Unlike "Leaver" societies, which sustained themselves and the natural world for thousands of years, our "Taker" society will run out of things to kill and will die. Quinn likens the agricultural revolution to humans' first attempts at flight. Those attempts failed because we tried to mimic a bird. Only when we discovered the law of aerodynamics did we learn to fly.
Through "Ishmael," Quinn argues that no law or theory underpins "Taker" culture — and that's why it has been in free fall since its adoption.
Quinn emphasizes that the natural world, which includes "Leaver" cultures, sustains itself through what he calls the law of limited competition. Under this peace-keeping law, he says, you may not hunt down competitors or deny them food or access to it. You also may not commit genocide against your competition.
"And only once in all the history of this planet has any species tried to live in defiance of this law — and it wasn't an entire species, it was only one people, those I've named the Takers," Ishmael tells the narrator. "Ten thousand years ago, this one people said, 'No more. Man was not meant to be bound by this law,' and they began to live in a way that flouts the law at every point."
People have asked me why I don't just become a hunter-gatherer. I have no interest in becoming a hunter-gatherer — and I know my wife, who focuses on the good in our society, wouldn't, either. I wouldn't know what to do and especially where to go. My problem is less with civilization than the aggressiveness and mindlessness of this one. As Quinn points out in "Ishmael," civilization isn't against the law of limited competition; it's subject to the law of limited competition.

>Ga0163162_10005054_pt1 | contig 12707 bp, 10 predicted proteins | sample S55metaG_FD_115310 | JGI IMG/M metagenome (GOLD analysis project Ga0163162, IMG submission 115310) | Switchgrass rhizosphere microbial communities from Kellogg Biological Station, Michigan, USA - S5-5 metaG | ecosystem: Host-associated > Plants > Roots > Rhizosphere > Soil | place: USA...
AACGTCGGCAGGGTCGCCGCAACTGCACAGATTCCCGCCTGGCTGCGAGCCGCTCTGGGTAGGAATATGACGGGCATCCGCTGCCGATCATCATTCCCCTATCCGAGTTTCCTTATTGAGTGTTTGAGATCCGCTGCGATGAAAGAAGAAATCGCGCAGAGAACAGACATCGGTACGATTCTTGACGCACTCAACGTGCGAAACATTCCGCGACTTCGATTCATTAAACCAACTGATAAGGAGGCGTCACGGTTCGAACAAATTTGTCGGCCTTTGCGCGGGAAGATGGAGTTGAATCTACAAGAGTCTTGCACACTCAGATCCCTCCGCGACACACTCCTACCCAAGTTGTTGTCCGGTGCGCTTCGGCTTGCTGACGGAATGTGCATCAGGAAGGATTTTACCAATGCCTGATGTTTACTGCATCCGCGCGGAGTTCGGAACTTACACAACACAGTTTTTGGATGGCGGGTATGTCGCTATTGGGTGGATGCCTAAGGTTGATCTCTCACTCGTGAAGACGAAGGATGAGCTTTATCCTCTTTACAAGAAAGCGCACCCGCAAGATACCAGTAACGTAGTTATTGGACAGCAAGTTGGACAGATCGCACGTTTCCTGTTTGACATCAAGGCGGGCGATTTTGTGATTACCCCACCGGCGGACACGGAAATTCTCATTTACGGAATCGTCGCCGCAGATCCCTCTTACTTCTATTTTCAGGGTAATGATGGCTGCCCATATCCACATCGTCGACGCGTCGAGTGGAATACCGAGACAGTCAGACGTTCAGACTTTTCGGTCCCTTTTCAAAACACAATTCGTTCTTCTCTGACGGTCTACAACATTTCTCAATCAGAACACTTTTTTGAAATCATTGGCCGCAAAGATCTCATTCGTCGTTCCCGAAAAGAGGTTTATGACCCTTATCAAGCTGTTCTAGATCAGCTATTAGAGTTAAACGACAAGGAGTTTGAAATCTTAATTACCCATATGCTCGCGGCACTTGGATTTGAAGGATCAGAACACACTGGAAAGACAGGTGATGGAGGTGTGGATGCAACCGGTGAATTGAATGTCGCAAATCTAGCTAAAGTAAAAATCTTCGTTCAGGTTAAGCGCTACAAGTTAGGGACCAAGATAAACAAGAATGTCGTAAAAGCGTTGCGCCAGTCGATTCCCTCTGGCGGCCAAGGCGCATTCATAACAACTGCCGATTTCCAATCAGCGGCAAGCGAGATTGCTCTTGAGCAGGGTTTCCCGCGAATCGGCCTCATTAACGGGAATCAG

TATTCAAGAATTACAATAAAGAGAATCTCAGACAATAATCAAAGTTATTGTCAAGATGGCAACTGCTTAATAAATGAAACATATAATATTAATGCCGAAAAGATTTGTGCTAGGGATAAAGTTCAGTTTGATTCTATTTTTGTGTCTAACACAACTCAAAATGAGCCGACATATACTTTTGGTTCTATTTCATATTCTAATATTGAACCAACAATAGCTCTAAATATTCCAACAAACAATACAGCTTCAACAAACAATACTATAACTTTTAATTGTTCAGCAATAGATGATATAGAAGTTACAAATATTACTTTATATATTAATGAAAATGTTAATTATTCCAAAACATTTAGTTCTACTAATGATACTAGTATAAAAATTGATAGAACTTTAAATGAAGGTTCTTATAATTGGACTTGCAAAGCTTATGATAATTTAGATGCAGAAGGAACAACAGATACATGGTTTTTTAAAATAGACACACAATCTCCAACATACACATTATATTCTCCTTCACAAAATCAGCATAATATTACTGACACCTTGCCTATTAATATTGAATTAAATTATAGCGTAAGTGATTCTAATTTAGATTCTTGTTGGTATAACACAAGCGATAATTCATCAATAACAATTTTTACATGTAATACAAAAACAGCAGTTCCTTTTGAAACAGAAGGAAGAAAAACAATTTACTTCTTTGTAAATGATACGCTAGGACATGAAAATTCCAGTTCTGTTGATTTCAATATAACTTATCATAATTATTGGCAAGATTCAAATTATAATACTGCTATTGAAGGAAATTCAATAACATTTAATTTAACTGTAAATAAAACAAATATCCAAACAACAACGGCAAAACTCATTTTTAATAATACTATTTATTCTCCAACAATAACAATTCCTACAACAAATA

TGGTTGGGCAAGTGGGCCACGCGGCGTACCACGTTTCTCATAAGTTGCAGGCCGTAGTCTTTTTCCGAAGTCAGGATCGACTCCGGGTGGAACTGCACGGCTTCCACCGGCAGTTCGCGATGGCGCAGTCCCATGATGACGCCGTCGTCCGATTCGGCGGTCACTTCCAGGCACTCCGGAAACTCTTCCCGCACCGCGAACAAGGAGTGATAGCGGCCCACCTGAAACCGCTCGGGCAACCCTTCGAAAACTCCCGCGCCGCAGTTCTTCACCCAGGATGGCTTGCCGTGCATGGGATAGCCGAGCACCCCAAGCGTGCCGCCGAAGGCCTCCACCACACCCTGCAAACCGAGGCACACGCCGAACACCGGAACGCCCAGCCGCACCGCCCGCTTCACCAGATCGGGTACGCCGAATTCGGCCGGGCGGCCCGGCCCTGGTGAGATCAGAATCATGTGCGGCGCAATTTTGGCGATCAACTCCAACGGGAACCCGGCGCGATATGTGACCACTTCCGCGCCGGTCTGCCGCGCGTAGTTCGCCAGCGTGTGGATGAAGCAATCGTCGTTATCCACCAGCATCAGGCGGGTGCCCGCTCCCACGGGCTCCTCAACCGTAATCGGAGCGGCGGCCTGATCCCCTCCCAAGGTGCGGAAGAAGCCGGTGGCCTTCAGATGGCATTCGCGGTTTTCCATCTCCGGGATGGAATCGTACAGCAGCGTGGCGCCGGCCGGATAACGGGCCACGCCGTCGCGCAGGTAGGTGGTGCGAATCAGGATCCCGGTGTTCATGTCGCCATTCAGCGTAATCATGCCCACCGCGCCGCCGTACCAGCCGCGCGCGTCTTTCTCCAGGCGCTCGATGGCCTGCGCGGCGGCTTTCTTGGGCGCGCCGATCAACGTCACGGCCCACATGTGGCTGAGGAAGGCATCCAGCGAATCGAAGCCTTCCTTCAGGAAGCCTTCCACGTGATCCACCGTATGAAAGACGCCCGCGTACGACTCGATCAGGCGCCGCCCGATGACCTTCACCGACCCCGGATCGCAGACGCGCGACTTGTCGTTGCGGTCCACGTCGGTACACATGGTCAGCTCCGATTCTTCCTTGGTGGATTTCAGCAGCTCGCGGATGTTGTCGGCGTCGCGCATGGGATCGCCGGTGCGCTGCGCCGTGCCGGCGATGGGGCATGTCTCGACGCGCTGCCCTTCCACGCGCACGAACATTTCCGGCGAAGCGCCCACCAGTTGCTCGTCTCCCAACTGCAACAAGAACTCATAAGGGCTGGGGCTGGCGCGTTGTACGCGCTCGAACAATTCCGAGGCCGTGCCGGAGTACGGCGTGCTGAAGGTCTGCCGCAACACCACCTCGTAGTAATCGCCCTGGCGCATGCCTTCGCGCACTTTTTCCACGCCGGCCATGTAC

While writing this essay, I took a break to go with my wife and son to see the Chicago Symphony Orchestra perform at the Morton Arboretum. As I listened, I thought about all the beauty this culture has produced.
Yet I yearn to live in a civilization that blends less madness with its music. I yearn to live in a civilization that redefines not only wealth but profit. A new shopping center and fast-food restaurant turns up trees by the roots but lifts no spirit. A lawn built on chemical products kills the dandelion but misses the miracle. A daytime flight over Chicago anticipates the skyline but ignores the slaughter. I yearn to live in a civilization that aviates consciously.
I know of like minds who found inspiration in "Ishmael."
"When I was a legal advocate for chemical victims, I was already well aware of the distorted values at work in our culture," Earon Davis, a former Chicago resident who recently moved to Bloomington, Ind., wrote in an email. "'Ishmael' helped me to see that our entire society's sustainability and adaptability were being jeopardized by corrupted group-think in our mainstream culture."
Davis said he tried to establish a Chicago-based discussion group related to "Ishmael" but got limited participation. He continues to lead a Web-based discussion group, which sees little activity.